Last week a bunch of my favorite people participated in a best ball league for charity, and thanks go out to our ringleader Pat Thorman. Winnings from the 2017 MFL10 of Death went to the National Coalition Against Domestic Violence, and I’d like to mention Sal Stefanile for helping to set that up and for the important work he has done with them.
Yesterday, I explained how you can use contingency-based drafting to dominate your best ball leagues. Today, we’ll go through the picks. All 20 rounds.
When you see a pick that doesn’t make sense from this caliber of expert, it’s worth trying to decipher the thesis behind it instead of discounting it out of hand. Almost all of my league-winning teams have received Fs from team-rating apps.1 Sometimes controversial picks become the best selections in the draft.
I’ll look at the picks I envied and note controversial selections, but make sure you consider each selection for yourself. You can guarantee every one was made for a reason.2
Stealing: Odell Beckham
Five of the first six picks are locks, but drafters have to answer much more difficult questions in the second half. Alvin Kamara is also enticing,3 but Beckham was in the conversation for No. 1 a year ago. The Todd Gurley of the receiver position but even more talented, he’ll be back in the mix for No. 1 again a year from now.
Most Controversial: Ezekiel Elliott
The Dallas star exploded on the scene in 2016 and hardly missed a beat when active last year, despite a suspension saga that must have been a distraction. Unfortunately, if any elite back is primed to have a Gurley 2016 season, Elliott is the most obvious candidate. The high-powered offense that opened gaping holes and frequently delivered him to the goal line is the middle of a collapse, and a league-worst receiving corps won’t cause much distraction for the defense. Elliott could still easily finish No. 1 overall, but he’s a difficult pick with Brown and Hopkins still on the board – superstars at a more valuable position – and safer-yet-exciting RB options like Kamara and Saquon Barkley waiting in the wings.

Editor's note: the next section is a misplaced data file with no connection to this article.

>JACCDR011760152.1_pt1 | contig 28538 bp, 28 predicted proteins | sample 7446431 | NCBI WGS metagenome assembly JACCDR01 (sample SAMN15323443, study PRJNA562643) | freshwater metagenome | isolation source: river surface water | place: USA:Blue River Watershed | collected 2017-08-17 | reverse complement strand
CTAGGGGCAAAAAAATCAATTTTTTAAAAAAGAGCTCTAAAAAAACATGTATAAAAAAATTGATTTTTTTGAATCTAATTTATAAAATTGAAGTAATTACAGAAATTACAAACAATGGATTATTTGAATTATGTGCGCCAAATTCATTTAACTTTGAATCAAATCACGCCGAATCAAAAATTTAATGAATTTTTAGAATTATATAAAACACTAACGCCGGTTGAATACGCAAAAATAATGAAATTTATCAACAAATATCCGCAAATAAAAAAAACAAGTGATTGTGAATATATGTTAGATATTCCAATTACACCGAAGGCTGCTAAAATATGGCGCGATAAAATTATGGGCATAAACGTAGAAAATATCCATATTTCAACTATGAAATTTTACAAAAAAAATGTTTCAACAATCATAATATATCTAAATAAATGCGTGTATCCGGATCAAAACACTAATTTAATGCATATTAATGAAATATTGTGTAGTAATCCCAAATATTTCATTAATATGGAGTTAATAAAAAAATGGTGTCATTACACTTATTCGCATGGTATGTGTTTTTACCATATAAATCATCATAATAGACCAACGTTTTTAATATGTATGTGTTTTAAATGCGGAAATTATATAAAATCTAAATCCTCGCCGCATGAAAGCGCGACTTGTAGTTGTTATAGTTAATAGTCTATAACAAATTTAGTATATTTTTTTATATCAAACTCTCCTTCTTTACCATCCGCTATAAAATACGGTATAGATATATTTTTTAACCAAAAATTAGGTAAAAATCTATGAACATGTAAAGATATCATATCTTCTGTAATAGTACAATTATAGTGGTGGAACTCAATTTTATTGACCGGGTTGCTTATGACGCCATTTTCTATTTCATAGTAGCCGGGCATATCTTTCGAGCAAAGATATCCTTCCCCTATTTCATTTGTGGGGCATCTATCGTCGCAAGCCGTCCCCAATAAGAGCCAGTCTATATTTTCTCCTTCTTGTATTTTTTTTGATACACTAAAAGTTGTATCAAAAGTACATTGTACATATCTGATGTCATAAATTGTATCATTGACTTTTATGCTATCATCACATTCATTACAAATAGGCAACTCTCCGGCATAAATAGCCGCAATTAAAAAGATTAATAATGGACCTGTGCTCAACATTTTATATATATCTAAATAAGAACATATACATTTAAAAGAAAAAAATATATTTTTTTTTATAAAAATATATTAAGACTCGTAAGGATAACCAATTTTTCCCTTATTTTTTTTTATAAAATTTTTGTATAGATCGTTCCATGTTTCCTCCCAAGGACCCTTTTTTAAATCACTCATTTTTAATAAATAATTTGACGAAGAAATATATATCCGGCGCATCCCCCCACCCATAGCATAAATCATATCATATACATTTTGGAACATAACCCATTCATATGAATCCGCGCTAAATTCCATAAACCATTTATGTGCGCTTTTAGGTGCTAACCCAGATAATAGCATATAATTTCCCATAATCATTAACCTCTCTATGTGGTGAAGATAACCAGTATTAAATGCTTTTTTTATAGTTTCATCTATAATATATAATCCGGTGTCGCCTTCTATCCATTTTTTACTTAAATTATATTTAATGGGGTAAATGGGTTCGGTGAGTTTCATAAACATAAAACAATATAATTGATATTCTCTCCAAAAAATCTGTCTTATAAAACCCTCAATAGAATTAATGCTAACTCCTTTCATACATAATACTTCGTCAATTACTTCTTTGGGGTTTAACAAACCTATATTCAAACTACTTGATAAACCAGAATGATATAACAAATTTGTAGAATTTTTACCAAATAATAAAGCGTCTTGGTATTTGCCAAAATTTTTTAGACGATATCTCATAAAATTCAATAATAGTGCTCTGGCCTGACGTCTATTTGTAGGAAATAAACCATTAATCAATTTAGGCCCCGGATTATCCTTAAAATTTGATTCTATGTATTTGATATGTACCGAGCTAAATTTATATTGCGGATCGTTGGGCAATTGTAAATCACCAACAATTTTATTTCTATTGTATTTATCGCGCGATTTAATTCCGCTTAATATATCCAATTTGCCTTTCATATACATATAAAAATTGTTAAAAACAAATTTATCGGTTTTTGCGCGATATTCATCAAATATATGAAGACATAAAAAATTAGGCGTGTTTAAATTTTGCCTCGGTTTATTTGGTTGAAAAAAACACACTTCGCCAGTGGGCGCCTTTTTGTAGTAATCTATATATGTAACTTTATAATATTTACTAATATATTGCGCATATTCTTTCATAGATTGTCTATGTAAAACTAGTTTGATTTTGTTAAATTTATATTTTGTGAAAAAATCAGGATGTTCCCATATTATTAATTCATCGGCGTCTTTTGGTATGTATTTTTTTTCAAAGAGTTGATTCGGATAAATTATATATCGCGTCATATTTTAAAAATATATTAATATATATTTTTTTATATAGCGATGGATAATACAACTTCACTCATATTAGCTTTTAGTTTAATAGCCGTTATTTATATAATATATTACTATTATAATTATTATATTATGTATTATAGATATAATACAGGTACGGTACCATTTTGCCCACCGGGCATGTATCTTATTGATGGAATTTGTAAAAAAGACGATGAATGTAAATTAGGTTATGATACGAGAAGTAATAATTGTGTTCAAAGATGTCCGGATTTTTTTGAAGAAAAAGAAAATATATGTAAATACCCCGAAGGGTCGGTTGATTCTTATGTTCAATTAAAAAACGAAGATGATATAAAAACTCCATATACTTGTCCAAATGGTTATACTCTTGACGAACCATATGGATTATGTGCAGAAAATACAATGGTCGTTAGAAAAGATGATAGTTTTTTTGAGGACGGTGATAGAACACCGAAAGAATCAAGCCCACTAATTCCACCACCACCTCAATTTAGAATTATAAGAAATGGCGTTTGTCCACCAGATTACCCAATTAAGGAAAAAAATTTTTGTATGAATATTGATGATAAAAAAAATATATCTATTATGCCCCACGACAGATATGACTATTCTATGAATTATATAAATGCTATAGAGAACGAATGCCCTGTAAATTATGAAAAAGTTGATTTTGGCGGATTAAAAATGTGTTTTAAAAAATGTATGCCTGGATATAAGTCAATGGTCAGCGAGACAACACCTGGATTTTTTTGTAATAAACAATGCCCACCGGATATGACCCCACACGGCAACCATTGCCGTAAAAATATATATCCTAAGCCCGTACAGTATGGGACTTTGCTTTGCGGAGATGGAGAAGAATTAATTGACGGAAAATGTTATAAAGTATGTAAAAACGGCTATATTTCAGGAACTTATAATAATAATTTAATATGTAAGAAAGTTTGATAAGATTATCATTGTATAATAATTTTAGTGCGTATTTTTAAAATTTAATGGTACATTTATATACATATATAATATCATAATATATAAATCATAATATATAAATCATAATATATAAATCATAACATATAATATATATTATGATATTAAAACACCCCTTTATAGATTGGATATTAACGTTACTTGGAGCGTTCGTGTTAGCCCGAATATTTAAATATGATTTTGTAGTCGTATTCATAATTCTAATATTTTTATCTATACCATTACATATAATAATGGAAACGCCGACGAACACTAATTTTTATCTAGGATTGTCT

I’m in the minority here as Elliott is the clear No. 4 by ADP.4
My Pick: Antonio Brown
DeAndre Hopkins has moved to No. 1 in dynasty, but Brown remains the top WR choice for one more season. With four straight seasons above 20 PPG – and three of four above 22 – he’s just too safe and too high-ceiling to make a different selection.
Stealing: Keenan Allen
After several injury-plagued seasons, Allen re-emerged in 2017 and did what he’s always done going back to college. Using a simple model from the RotoViz Screener, Allen has the clear No. 3 projection at WR.
Most Controversial: Amari Cooper
I considered Cooper and hoped he’d come back around to me, but his selection must still be considered controversial after a lost season and with Derek Carr floundering. Michael Crabtree was a mess last year, too, meaning the additions of Jordy Nelson and Martavis Bryant offer more competition, not less.
My Pick: Stefon Diggs
Diggs continues to impress on a per game basis, despite a neutral offensive approach where Minnesota ranked No. 17 in expected fantasy points at WR. Expect a transitional period as the offense adjusts to Kirk Cousins, but the subsequent continuity at QB should allow him to finally ascend to top tier status.
Stealing: Christian McCaffrey
I probably would have selected McCaffrey at 2.08 in an ordinary redraft league. His value has been depressed by the C.J. Anderson signing, a move that makes McCaffrey cheaper without necessarily making him less valuable.